The First Hurrah

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The most confident prediction that can be made about the 1980 presidential campaign is that the nominees will invest enormous energy, time, and money in stumping the country. Even though television can now bring them effortlessly into the nation’s living rooms, candidates eagerly commit themselves, sometimes against the advice of their most expert strategists, to the grind and risk of the campaign tour, a hullabaloo of marching bands, pressing throngs, outstretched hands, the candidate fatigued and hoarse, shouting platitudes about the beauty of the countryside, the virtues of its citizens and of their sterling leaders—provided they belong to his party.

It would seem that this boisterous ritual has been going on since the early days of the Republic, and one can imagine, say, Andrew Jackson striding through a shouting mob to the steps of a small-town courthouse, there to give a tough speech against the Bank, and broach a keg of cider. And, in the main, this picture is accurate: there have always been speeches, and cheering crowds, and free cider. But there is one very significant anomaly—until a time within the living memory of many Americans, the candidate himself never even considered appearing.

The inventor of this uniquely American madness was thirty-six-year-old Democratic nominee William Jennings Bryan, who, in 1896, committed the full, torrential energy of his huge physique and relative youth to an all-out, grand-scale campaign tour against the Republican nominee, William McKinley. His raucous example has been followed slavishly by candidates ever since.

Before Bryan’s time, presidential “campaigning” was hardly worthy of the name; it was staid and muted, constrained by a decorum that deferred to the presumed majesty of the office and that regarded an active, visible candidacy as unseemly. Thomas Jefferson set the standard in 1800. Though others campaigned ardently in his behalf, Jefferson did virtually nothing, remaining in discreet seclusion at Monticello. Although letters flowed in from his fellow Democratic-Republicans around the country, keeping him in touch with the campaign, Jefferson scrupulously abstained from political comment even in correspondence with his closest friends.

Instead, the campaign of 1800 was conducted through pamphlets—more than a hundred of them—and by an avalanche of communications in the press. Jefferson’s reticence finally prompted Federalist newspapers to carry stories that after an illness of forty-eight hours he had died. Alert Jeffersonians noted that these reports were timed to precede the year’s Fourth of July celebrations, then largely a personal commemoration of their hero’s authorship of the Declaration of Independence, in order to dampen their festive ardor. The most direct involvement Jefferson allowed himself was to correct the draft of a biographical pamphlet, a forerunner of the campaign biography, which included an affirmation, in bold type, that “ Jefferson still lives .”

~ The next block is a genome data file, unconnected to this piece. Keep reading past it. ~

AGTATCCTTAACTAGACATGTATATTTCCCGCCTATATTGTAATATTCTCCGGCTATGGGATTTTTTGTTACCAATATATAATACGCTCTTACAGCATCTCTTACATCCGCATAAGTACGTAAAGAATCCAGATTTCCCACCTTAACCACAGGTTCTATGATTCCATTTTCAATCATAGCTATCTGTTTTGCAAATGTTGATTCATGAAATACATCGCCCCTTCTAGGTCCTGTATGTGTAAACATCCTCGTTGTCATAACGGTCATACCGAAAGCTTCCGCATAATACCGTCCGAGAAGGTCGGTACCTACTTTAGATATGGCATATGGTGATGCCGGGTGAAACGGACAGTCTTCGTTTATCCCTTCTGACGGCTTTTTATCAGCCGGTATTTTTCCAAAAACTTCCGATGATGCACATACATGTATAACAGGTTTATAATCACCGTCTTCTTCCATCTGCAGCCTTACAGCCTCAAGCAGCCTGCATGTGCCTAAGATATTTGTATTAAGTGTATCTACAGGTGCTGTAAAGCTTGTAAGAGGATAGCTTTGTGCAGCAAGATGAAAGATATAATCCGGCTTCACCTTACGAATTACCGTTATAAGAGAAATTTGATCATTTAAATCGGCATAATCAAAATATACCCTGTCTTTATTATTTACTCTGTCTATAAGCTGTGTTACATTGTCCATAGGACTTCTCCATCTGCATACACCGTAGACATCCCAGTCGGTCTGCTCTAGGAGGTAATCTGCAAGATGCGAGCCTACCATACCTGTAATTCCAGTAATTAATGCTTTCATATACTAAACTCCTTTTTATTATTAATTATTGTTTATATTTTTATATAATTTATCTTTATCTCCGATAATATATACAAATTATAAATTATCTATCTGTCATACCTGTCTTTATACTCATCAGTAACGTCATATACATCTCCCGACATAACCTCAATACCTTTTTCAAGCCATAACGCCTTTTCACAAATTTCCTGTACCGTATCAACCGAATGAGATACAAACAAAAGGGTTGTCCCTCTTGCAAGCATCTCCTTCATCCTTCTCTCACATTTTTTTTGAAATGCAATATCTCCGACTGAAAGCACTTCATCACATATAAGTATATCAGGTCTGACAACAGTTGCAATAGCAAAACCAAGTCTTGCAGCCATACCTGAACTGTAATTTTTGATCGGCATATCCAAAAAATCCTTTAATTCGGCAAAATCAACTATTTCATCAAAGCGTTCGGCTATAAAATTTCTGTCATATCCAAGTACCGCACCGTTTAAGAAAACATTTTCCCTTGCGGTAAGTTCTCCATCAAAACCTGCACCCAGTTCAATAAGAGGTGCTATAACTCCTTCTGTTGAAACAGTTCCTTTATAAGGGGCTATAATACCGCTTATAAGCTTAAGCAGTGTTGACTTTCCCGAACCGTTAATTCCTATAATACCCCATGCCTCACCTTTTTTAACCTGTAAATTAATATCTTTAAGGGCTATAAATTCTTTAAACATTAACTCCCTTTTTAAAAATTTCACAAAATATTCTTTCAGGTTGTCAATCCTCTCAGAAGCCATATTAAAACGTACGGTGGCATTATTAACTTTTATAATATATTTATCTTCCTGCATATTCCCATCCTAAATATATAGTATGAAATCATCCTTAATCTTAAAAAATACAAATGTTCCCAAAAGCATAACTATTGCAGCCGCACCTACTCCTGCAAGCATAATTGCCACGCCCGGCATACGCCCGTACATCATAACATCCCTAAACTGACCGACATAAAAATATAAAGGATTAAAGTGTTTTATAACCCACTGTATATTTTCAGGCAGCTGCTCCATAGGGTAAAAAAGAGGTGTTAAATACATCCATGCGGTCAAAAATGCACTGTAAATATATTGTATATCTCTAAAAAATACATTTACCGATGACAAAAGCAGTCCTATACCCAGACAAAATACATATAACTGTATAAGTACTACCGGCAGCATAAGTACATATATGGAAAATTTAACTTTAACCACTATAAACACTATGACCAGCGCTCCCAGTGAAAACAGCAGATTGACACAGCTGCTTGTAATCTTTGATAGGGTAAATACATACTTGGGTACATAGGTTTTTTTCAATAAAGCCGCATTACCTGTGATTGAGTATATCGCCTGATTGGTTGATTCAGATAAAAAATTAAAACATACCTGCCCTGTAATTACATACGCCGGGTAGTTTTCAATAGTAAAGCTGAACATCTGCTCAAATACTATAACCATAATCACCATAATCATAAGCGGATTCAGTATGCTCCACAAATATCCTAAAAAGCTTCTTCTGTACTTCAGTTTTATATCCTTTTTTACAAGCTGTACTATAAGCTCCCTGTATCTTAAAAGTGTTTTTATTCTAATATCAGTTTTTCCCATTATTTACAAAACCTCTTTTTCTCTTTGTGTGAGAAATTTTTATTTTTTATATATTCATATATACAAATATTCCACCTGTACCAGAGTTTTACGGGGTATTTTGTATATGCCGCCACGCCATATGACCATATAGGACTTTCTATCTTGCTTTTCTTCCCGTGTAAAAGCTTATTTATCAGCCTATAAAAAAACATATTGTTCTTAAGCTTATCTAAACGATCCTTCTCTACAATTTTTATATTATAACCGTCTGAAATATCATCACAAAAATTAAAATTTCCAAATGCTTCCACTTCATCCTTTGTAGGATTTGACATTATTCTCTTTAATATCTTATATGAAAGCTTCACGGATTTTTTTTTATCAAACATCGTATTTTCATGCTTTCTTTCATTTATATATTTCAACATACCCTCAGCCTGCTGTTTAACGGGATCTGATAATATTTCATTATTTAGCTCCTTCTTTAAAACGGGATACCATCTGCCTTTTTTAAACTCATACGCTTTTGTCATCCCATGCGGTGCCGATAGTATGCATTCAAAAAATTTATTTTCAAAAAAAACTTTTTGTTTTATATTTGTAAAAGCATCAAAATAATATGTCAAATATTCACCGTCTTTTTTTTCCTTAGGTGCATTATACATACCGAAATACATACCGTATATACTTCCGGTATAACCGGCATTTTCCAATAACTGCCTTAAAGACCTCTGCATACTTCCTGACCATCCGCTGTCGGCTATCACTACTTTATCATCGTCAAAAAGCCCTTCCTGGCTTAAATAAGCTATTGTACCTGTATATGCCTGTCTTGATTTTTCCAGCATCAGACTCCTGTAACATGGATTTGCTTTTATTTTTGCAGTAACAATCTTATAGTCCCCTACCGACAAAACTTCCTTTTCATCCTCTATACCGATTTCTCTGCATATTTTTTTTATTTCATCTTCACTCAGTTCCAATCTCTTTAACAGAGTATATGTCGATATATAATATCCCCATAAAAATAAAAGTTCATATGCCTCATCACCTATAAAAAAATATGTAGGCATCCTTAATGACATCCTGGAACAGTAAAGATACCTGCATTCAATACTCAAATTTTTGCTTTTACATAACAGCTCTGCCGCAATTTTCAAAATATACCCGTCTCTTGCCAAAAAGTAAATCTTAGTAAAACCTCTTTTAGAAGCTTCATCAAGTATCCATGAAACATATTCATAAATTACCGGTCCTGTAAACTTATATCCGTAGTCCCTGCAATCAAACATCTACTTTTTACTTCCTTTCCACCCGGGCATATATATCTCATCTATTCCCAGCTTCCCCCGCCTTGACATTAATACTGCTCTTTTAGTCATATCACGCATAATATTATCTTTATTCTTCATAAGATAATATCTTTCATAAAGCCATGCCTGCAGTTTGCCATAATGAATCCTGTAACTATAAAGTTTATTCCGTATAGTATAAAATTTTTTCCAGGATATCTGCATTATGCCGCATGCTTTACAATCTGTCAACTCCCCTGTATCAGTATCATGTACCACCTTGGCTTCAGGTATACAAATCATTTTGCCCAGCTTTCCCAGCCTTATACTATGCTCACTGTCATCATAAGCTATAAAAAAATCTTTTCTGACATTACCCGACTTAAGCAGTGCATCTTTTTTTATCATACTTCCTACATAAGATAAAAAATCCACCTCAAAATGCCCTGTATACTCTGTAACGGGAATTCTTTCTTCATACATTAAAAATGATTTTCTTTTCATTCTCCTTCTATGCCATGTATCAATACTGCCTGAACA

Jefferson’s pattern of decorous reserve was closely observed for decades. Even Andrew Jackson declined to attend public dinners or travel into other states, boasting proudly at the campaign’s close, “I have not gone into the highways and market places to proclaim my opinions.” He did meet with delegations of politicians and conduct a voluminous correspondence in the press, explaining his views and refuting the “falsehoods and calumny” of his critics.

Abraham Lincoln, despite the enthusiasm his name inspired in 1860, was a model of prim reserve. For all of a long campaign, from May until December, he was removed from public view. Although he managed a flood of visitors and endless correspondence, he made virtually no speeches and left the campaigning to others. Lincoln’s successors in the nineteenth century continued to cultivate the traditional image of disinterested patriotism, leaving active campaigning to party colleagues. In 1876, Rutherford B. Hayes even squirmed over the propriety of attending Ohio day at the Philadelphia fair, although he was Ohio’s governor as well as the Republican presidential candidate and everyone agreed the occasion was nonpolitical.

 

There were a handful of overeager exceptions to the rule. Horace Greeley, editor of the New York Tribune and nominee of the Liberal Republicans in 1872, and General James Baird Weaver, nominee of the Greenback party in 1880 and of the Populists in 1892, timidly ventured onto the campaign trail for modest schedules of speechmaking.

Republican James G. Blaine, the “Plumed Knight” of Maine, stretched popular campaigning still further in his 1884 race against Grover Cleveland—and met disaster. Politicians in the East and in the border states, imperiled by the lapping waters of uncertain elections, begged Blaine, whose votegetting magic they venerated, to come to their rescue. Heading west, Blaine moved deftly but wearily through a lengthy schedule of speeches, made bearable only by the warmth of embattled politicians eagerly awaiting his visit.